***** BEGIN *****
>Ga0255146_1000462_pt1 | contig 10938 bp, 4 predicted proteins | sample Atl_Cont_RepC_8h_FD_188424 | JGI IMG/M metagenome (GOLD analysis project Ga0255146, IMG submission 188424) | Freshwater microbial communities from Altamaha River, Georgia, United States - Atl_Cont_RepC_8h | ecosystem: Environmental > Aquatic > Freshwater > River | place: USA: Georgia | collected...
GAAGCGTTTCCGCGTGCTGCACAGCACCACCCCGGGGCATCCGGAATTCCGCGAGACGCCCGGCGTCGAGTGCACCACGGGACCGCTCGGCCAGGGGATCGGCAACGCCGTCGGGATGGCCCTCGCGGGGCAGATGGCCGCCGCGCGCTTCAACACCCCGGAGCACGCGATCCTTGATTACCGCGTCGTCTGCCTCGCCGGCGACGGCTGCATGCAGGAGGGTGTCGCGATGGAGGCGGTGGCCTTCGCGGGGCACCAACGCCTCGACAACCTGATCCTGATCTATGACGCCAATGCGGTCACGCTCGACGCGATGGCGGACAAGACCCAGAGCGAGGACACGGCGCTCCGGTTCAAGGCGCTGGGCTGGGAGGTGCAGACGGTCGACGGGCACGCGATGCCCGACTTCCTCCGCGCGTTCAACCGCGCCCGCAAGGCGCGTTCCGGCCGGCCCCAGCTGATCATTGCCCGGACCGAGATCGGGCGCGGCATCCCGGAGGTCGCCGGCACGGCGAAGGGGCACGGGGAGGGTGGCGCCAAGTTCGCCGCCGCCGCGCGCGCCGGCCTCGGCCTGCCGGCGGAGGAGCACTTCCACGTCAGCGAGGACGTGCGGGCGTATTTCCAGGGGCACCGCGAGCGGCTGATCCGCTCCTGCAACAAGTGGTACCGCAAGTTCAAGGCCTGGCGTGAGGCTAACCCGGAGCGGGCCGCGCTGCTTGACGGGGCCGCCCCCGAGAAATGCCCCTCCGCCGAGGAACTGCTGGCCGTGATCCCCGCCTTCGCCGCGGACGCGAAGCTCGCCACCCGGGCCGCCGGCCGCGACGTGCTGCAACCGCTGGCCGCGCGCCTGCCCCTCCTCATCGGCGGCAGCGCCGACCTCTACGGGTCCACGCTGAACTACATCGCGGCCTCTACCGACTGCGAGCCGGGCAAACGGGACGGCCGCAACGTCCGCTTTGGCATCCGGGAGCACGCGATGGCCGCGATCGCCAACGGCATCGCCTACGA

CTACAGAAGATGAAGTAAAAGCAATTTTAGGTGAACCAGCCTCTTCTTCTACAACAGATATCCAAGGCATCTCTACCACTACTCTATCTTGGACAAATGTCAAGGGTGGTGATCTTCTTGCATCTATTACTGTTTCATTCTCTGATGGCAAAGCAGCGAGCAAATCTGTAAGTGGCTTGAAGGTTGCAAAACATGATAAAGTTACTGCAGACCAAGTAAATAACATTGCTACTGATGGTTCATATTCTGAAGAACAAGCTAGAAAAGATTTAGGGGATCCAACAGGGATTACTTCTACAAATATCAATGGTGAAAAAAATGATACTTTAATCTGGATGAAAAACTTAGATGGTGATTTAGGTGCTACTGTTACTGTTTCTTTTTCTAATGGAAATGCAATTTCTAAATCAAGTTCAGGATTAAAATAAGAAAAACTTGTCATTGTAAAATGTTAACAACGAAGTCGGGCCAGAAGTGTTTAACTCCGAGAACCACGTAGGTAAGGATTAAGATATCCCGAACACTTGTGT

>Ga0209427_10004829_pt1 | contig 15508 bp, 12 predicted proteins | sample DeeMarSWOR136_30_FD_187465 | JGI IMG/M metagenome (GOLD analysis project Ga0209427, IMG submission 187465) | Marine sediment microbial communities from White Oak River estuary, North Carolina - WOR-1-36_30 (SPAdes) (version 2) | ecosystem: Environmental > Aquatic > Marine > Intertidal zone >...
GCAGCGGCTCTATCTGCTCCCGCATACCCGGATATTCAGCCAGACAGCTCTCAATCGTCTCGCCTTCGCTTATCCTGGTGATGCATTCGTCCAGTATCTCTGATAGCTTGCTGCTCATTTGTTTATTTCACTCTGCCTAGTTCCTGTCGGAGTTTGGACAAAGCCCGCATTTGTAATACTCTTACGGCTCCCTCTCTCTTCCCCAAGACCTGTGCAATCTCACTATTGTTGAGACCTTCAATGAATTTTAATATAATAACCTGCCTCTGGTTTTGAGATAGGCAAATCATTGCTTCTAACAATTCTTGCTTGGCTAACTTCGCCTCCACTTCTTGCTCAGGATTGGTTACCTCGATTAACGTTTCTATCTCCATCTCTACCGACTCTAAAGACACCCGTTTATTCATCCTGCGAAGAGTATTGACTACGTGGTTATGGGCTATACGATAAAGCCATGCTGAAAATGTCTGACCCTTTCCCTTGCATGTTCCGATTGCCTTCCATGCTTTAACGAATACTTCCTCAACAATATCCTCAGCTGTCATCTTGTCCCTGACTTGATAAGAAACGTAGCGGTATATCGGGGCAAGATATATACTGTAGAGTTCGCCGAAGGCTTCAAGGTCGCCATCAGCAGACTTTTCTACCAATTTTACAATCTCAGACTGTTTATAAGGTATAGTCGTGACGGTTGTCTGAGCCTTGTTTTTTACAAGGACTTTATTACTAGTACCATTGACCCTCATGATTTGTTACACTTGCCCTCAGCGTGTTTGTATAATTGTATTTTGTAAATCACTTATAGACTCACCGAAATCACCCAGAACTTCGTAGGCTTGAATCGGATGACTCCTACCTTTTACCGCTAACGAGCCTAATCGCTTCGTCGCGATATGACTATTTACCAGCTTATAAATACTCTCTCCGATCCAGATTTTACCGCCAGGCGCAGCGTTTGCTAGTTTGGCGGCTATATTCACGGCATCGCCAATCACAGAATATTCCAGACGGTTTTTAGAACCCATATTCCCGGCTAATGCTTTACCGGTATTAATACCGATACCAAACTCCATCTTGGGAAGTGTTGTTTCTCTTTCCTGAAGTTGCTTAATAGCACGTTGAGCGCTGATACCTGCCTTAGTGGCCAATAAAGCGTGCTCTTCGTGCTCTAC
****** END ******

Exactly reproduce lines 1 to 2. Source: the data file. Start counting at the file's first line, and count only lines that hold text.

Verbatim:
>Ga0255146_1000462_pt1 | contig 10938 bp, 4 predicted proteins | sample Atl_Cont_RepC_8h_FD_188424 | JGI IMG/M metagenome (GOLD analysis project Ga0255146, IMG submission 188424) | Freshwater microbial communities from Altamaha River, Georgia, United States - Atl_Cont_RepC_8h | ecosystem: Environmental > Aquatic > Freshwater > River | place: USA: Georgia | collected...
GAAGCGTTTCCGCGTGCTGCACAGCACCACCCCGGGGCATCCGGAATTCCGCGAGACGCCCGGCGTCGAGTGCACCACGGGACCGCTCGGCCAGGGGATCGGCAACGCCGTCGGGATGGCCCTCGCGGGGCAGATGGCCGCCGCGCGCTTCAACACCCCGGAGCACGCGATCCTTGATTACCGCGTCGTCTGCCTCGCCGGCGACGGCTGCATGCAGGAGGGTGTCGCGATGGAGGCGGTGGCCTTCGCGGGGCACCAACGCCTCGACAACCTGATCCTGATCTATGACGCCAATGCGGTCACGCTCGACGCGATGGCGGACAAGACCCAGAGCGAGGACACGGCGCTCCGGTTCAAGGCGCTGGGCTGGGAGGTGCAGACGGTCGACGGGCACGCGATGCCCGACTTCCTCCGCGCGTTCAACCGCGCCCGCAAGGCGCGTTCCGGCCGGCCCCAGCTGATCATTGCCCGGACCGAGATCGGGCGCGGCATCCCGGAGGTCGCCGGCACGGCGAAGGGGCACGGGGAGGGTGGCGCCAAGTTCGCCGCCGCCGCGCGCGCCGGCCTCGGCCTGCCGGCGGAGGAGCACTTCCACGTCAGCGAGGACGTGCGGGCGTATTTCCAGGGGCACCGCGAGCGGCTGATCCGCTCCTGCAACAAGTGGTACCGCAAGTTCAAGGCCTGGCGTGAGGCTAACCCGGAGCGGGCCGCGCTGCTTGACGGGGCCGCCCCCGAGAAATGCCCCTCCGCCGAGGAACTGCTGGCCGTGATCCCCGCCTTCGCCGCGGACGCGAAGCTCGCCACCCGGGCCGCCGGCCGCGACGTGCTGCAACCGCTGGCCGCGCGCCTGCCCCTCCTCATCGGCGGCAGCGCCGACCTCTACGGGTCCACGCTGAACTACATCGCGGCCTCTACCGACTGCGAGCCGGGCAAACGGGACGGCCGCAACGTCCGCTTTGGCATCCGGGAGCACGCGATGGCCGCGATCGCCAACGGCATCGCCTACGA